Big change of tack for Paul Booth following on from the pastoral Travel Sketches.
The highly successful session musician and sax gun for hire, who has toured for many years with Steve Winwood – and plays with the likes of The Eagles – with a studio band and concept he calls Secret Sessions has come up with, neat cue, the retro bop and Cool School flavours of Fragile Eagle.
The first sighting of a flexible cast of musicians is involved. Selected musos bowl up to the studio not knowing an awful lot about who they will be playing with, just the basic instrumentation.
Here tenor saxophonist Booth is with Steve Fishwick, trumpet/flugelhorn, Trevor Mires, trombone/bass trumpet, Tom Cawley, piano, Oli Hayhurst, bass, Dave Ingamells, drums, all very familiar in-demand players on the UK jazz club scene, particularly Cawley who made his name with Acoustic Ladyland and as a leader since.
So what do they play? A band perhaps like an army marches on its stomach. Fragile Eagle begins with 'Lord Breakfast' a contrapuntal stroll with a boogaloo bounce.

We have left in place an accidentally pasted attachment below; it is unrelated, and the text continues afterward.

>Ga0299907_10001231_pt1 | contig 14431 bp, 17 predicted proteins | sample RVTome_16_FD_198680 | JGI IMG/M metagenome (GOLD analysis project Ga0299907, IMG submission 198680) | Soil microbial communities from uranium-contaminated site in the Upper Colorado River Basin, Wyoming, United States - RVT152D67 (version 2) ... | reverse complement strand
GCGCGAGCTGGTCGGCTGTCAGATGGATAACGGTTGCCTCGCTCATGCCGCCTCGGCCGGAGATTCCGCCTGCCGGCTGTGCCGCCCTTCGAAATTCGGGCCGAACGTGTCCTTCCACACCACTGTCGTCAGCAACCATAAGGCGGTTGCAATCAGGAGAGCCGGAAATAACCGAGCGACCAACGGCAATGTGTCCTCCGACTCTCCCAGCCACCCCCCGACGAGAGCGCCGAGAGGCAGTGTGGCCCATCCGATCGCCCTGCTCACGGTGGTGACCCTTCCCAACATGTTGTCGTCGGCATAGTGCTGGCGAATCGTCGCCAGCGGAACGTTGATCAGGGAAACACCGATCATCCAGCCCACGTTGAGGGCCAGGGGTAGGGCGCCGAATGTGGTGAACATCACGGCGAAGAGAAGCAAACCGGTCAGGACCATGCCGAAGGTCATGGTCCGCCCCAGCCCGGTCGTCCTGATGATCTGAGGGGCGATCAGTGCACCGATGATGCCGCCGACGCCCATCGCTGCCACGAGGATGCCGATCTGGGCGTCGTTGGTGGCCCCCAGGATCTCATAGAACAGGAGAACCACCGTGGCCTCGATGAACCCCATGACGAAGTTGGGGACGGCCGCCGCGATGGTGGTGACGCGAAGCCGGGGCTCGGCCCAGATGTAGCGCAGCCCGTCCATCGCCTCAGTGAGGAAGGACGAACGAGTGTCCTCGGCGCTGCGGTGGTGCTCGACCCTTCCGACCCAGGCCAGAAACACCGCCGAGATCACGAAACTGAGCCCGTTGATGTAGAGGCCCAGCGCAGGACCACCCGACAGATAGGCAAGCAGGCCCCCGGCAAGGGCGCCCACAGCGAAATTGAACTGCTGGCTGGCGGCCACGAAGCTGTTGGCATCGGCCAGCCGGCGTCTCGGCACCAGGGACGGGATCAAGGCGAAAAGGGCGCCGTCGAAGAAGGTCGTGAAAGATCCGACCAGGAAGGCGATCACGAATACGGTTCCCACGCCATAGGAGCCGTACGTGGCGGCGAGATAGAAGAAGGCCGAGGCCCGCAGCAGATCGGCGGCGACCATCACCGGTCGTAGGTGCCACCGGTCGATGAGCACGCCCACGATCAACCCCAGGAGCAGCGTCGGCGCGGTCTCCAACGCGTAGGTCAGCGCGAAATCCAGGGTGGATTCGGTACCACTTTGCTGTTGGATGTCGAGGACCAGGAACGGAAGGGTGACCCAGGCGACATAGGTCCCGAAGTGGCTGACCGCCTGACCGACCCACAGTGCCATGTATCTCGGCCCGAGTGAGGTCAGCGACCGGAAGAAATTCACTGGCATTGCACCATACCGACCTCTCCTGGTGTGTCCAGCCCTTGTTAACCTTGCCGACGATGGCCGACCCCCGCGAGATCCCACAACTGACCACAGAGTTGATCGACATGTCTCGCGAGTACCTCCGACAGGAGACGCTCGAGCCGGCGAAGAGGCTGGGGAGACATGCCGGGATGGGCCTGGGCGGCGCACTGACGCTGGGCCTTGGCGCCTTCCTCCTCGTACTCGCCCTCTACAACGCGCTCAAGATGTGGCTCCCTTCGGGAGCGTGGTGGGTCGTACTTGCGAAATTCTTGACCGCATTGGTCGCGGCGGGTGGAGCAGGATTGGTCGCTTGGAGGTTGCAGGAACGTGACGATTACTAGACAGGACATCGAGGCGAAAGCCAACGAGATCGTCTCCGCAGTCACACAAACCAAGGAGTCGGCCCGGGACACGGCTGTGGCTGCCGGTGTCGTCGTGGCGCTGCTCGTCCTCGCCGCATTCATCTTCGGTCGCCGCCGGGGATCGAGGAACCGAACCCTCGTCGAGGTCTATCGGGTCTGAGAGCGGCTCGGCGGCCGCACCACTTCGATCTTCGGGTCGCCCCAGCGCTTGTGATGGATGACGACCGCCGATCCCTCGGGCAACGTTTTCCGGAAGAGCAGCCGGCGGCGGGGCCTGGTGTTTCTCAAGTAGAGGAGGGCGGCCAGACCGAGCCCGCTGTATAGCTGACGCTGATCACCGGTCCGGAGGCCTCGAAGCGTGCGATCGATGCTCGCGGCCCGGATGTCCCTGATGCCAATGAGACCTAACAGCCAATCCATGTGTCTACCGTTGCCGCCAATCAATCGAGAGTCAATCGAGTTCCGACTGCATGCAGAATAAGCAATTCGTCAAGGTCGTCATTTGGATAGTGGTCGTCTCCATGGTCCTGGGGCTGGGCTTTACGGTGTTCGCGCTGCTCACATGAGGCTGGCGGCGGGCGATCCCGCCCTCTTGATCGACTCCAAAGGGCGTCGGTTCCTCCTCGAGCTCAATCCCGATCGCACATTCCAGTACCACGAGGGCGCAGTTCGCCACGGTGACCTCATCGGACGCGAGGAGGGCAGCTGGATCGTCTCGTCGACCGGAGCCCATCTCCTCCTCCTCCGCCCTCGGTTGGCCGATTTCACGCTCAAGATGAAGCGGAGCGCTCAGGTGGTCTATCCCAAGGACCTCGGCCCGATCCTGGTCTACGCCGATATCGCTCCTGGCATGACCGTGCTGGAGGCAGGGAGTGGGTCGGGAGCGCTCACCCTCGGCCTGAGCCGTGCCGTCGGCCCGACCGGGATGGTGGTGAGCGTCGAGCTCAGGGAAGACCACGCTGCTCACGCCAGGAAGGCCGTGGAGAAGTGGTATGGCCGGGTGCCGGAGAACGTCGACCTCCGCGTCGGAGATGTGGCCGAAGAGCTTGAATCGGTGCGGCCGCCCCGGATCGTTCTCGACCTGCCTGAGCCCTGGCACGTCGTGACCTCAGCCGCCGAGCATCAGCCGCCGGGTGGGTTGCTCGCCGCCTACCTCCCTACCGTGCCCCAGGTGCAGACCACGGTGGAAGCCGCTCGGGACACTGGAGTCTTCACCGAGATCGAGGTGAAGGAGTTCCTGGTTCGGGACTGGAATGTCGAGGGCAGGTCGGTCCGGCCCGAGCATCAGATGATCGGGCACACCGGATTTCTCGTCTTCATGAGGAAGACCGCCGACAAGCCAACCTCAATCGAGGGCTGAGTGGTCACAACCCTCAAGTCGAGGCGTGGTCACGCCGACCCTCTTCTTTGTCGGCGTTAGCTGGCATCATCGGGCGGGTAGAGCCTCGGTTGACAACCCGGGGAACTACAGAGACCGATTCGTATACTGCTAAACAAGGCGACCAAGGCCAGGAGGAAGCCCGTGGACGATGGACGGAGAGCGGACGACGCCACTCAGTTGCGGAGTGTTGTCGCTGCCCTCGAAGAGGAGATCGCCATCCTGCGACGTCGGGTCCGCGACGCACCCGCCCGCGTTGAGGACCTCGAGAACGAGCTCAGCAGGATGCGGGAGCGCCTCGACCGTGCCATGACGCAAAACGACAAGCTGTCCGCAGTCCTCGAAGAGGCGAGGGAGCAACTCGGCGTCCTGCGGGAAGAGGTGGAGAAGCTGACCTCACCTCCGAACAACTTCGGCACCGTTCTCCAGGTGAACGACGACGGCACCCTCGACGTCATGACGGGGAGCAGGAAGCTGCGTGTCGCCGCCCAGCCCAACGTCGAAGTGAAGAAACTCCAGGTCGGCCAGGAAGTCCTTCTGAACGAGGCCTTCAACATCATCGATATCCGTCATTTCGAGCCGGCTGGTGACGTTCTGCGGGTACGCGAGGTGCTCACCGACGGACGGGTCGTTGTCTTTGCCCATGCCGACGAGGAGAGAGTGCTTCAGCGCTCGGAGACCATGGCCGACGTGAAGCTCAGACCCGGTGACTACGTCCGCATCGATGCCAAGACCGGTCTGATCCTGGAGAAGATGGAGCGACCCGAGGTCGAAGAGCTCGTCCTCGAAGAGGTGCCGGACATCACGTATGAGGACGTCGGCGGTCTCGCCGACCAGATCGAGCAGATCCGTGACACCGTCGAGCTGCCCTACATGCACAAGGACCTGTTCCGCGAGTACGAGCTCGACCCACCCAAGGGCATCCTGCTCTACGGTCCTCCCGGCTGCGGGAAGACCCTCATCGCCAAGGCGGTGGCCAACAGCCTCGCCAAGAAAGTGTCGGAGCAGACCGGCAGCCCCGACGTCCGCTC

'Dark Arts' has a kind of a Minton's jam session feel to it that involves the horns riffing against the groove; 'Boogles' is in contrast a bittersweet ballad with almost a north country brass band feel in the Fishwick melody line; 'Home' is led by a Hayhurst double bass solo then Mires takes up the slack with Booth riffing against him; 'Ligia' has a woozy legato beginning with Fishwick flavouring the ensemble wash; 'Winter Whisper' has perhaps the prettiest theme, the horns darting in and out of a very fetching melody that takes us back to the 1960s I suppose (maybe in a JJ Johnson type area); 'The Swan' is led by Ingamells using his snare in a primitive way and then Booth's big solo, although brief, a peach of a thing. The solo allows the band in and that is the clever thing about the writing, it knows how to join up all the loose ends. There is more collective improvisation here than anywhere else on the record and you get a raucous sense of freedom here which is refreshing given that the album's pervasive style is very disciplined and neat. Cawley breaks free here and his solo has an organic intensity to it, I suppose landing in early bebop terrain.
'The Wrong Mug' completes the album and again melodic strength is vital here in the head. So established the tune trots along slumming it a bit. All in all? A very nicely played, heavy on melody retro vision. Perfect for anyone into the ''modern mainstream'' and a vehicle for future musical chairs is up and running. SG Out now on Ubuntu. ***
Tags: Album reviews